University of Cincinnati Police Officer Indicted on Murder Charge - Higher Education
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University of Cincinnati Police Officer Indicted on Murder Charge

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by Lisa Cornwell, Associated Press


Samuel DuBose

Samuel DuBose

CINCINNATI ― A University of Cincinnati officer who shot a motorist during a traffic stop over a missing front license plate has been indicted on murder charges, a prosecutor said Wednesday, adding that the officer “purposely killed him” and “should never have been a police officer.”

Hamilton County Prosecutor Joe Deters announced the grand jury indictment at a news conference to discuss developments in the investigation into the July 19 shooting of 43-year-old motorist Samuel DuBose by Officer Ray Tensing.

Authorities have said Tensing spotted a car driven by DuBose and missing the front license plate, which is required by Ohio law. They say Tensing stopped the car and a struggle ensued after DuBose failed to provide a driver’s license and get out of the car.

A Video, recorded by Tensing’s body camera, has been described by Deters as key evidence against the officer, who had claimed he was dragged by the car and forced to shoot at DuBose. He fired one shot, striking DuBose in the head.

But Deters dismissed Tensing’s claim that he was dragged by the car and suggested that he shouldn’t have pulled DuBose over to begin with.

“He fell backward after he shot (DuBose) in the head,” Deters said, adding that it was a “chicken crap” traffic stop.

A warrant was issued for Tensing’s arrest. Deters said Tensing could either turn himself in or officers could arrest him.

Tensing’s attorney, Stewart Mathews, didn’t immediately return phone messages seeking comment after Deters’ announcement.

Mathews said earlier Wednesday that he thought an indictment was likely “given the political climate” and comments made by city officials. But Mathews said, given the evidence he’s seen, he doesn’t believe there should be an indictment.

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DuBose’s death comes amid months of national scrutiny of police dealings with African-Americans, especially those killed by officers. DuBose was black. Tensing is white. Authorities haven’t indicated whether race was a part of the investigation.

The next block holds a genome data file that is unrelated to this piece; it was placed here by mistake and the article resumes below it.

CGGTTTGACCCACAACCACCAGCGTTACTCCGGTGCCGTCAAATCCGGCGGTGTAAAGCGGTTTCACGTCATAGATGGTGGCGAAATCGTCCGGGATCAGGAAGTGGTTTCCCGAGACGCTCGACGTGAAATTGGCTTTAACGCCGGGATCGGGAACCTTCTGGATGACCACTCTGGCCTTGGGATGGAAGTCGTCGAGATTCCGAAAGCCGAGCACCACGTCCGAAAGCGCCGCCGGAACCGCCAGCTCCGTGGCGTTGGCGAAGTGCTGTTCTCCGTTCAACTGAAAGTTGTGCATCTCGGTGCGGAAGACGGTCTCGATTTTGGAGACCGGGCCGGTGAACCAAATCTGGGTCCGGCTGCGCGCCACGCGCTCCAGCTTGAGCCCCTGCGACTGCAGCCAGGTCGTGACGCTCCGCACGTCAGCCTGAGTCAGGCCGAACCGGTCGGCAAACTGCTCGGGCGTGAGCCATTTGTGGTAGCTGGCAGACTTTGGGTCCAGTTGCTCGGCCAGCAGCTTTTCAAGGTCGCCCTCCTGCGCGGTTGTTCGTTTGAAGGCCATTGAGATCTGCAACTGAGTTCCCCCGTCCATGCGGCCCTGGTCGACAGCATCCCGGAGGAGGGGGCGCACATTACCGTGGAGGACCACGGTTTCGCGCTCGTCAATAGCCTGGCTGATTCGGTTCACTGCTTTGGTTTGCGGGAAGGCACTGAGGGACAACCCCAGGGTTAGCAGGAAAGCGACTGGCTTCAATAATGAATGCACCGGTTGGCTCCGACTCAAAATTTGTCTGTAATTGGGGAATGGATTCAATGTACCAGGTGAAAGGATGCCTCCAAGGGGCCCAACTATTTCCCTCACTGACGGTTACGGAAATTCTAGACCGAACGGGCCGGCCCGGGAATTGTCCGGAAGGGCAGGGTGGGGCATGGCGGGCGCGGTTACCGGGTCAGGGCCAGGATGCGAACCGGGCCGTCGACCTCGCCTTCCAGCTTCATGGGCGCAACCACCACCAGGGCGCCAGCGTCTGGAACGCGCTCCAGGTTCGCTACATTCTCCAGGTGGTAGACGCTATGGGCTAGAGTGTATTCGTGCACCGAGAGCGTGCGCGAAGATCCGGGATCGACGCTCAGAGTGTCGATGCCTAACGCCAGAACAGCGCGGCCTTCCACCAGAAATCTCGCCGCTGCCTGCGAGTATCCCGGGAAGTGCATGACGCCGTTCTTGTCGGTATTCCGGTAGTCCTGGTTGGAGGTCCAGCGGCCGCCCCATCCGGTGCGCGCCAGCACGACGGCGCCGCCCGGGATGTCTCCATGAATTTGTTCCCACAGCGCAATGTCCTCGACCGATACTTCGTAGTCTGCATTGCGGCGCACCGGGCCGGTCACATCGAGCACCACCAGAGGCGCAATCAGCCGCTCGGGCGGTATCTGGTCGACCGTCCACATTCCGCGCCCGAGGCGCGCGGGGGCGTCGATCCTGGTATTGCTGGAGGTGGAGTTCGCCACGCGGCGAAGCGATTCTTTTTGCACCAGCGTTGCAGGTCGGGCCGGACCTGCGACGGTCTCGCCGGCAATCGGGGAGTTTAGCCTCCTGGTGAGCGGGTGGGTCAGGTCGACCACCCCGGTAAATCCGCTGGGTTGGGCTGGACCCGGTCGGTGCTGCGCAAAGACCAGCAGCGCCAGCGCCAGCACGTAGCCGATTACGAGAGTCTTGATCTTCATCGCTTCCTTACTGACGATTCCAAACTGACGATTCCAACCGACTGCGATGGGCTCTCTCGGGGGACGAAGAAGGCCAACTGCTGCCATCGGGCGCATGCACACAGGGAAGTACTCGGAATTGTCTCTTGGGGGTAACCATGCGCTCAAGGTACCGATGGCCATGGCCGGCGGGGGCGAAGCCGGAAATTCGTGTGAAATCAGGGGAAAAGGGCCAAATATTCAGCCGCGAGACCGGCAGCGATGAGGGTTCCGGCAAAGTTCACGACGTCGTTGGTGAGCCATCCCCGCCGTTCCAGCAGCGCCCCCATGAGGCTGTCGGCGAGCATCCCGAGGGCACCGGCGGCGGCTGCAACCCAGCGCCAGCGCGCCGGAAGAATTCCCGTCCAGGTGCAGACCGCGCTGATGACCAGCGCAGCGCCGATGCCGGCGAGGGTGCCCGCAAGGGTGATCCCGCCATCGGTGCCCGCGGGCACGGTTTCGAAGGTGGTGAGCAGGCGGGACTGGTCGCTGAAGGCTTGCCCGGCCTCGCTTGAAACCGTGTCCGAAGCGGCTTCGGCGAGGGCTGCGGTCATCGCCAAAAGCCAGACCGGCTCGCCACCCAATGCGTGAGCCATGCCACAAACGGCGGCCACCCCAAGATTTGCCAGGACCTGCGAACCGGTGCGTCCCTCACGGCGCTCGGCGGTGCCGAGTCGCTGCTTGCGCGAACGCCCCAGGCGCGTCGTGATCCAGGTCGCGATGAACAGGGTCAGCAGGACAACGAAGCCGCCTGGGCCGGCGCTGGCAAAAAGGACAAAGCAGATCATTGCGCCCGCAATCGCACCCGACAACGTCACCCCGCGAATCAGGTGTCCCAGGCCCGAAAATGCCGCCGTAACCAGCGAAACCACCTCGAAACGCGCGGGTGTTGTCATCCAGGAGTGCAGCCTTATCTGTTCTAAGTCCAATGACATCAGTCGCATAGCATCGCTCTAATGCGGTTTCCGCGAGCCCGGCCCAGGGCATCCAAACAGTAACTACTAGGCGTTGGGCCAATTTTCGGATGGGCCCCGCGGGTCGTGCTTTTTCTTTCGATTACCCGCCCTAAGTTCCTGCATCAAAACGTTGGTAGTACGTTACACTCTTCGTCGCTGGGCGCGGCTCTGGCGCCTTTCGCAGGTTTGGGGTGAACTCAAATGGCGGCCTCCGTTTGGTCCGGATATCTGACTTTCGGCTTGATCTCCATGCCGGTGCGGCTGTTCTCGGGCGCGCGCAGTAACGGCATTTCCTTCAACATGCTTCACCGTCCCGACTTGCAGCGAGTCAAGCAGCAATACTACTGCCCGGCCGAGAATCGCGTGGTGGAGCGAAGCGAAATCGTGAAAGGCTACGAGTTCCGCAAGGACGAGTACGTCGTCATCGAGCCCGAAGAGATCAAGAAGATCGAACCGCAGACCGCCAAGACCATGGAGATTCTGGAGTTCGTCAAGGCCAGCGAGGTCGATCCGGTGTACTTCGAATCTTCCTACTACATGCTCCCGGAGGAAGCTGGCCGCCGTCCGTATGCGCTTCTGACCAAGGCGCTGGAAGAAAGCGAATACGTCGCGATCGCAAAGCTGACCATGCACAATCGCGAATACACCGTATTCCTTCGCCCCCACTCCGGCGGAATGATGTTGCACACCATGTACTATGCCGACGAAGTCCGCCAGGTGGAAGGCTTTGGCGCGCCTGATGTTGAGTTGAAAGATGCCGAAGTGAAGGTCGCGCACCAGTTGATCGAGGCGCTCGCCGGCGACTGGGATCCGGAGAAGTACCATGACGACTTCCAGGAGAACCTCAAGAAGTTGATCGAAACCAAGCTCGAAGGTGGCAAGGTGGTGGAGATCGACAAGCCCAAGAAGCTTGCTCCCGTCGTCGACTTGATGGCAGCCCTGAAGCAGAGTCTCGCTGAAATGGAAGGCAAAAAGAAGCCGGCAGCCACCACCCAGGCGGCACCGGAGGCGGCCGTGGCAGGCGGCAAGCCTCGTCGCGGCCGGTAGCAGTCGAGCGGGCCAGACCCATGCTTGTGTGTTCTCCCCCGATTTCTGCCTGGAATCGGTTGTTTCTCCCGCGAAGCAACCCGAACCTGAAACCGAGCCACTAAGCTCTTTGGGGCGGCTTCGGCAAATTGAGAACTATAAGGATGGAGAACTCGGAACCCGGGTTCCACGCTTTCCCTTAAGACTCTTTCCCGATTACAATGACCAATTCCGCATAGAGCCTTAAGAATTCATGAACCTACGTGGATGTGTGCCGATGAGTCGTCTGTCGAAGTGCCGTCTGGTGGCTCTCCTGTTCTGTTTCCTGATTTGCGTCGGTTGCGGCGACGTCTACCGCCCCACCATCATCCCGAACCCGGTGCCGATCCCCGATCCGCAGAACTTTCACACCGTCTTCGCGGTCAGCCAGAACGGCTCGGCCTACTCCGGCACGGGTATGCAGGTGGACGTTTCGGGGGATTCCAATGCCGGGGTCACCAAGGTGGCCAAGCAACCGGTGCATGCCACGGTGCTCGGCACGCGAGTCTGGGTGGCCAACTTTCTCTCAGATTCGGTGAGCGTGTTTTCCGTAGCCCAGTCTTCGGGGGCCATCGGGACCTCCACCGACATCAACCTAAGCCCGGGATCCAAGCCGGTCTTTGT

Body-camera video of the shooting was also released Wednesday. DuBose’s family had been pressing for its release, and news organizations including The Associated Press had sued Deters to get it released under Ohio open records law, but Deters released it before any ruling had been made.

Deters called the shooting “senseless” and “asinine.”

“He purposely killed him,” Deters said. “He should never have been a police officer.”

The prosecutor also said he thought it was time to reconsider the UC police department’s role.

“I don’t think a university should be in the policing business,” Deters said.

A message for comment was left Wednesday with the police department. The university said earlier this week it plans an independent review of its police department’s policies.

The UC officer made the traffic stop near the university’s main campus, and UC police have said the intersection was within the campus police’s jurisdiction.

The University of Cincinnati on Wednesday closed its main campus in anticipation of grand jury action in the case.

Mark O’Mara, attorney for DuBose’s family, called for a “peaceful and nonaggressive” response from the community after the officer’s indictment. O’Mara said the family wanted a peaceful reaction because “Sam was a peaceful person.”

Tensing has more than five years of experience in law enforcement and has worked as a University of Cincinnati police officer since April 2014, said Jason Goodrich, UC police chief. His annual performance review this April noted that he was extremely strong in the traffic area and maintains control of his weapons and of “situations he is involved in.”

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Tensing formerly worked as an officer in the small Cincinnati suburban village of Greenhills.

Deters said when he saw the video of the shooting, he was shocked.

“I feel so sorry for this family and what they lost,” Deters said. “And I feel sorry for the community, too.”

If convicted, Tensing could face up to life in prison.

Associated Press writer Dan Sewell in Cincinnati contributed to this report.

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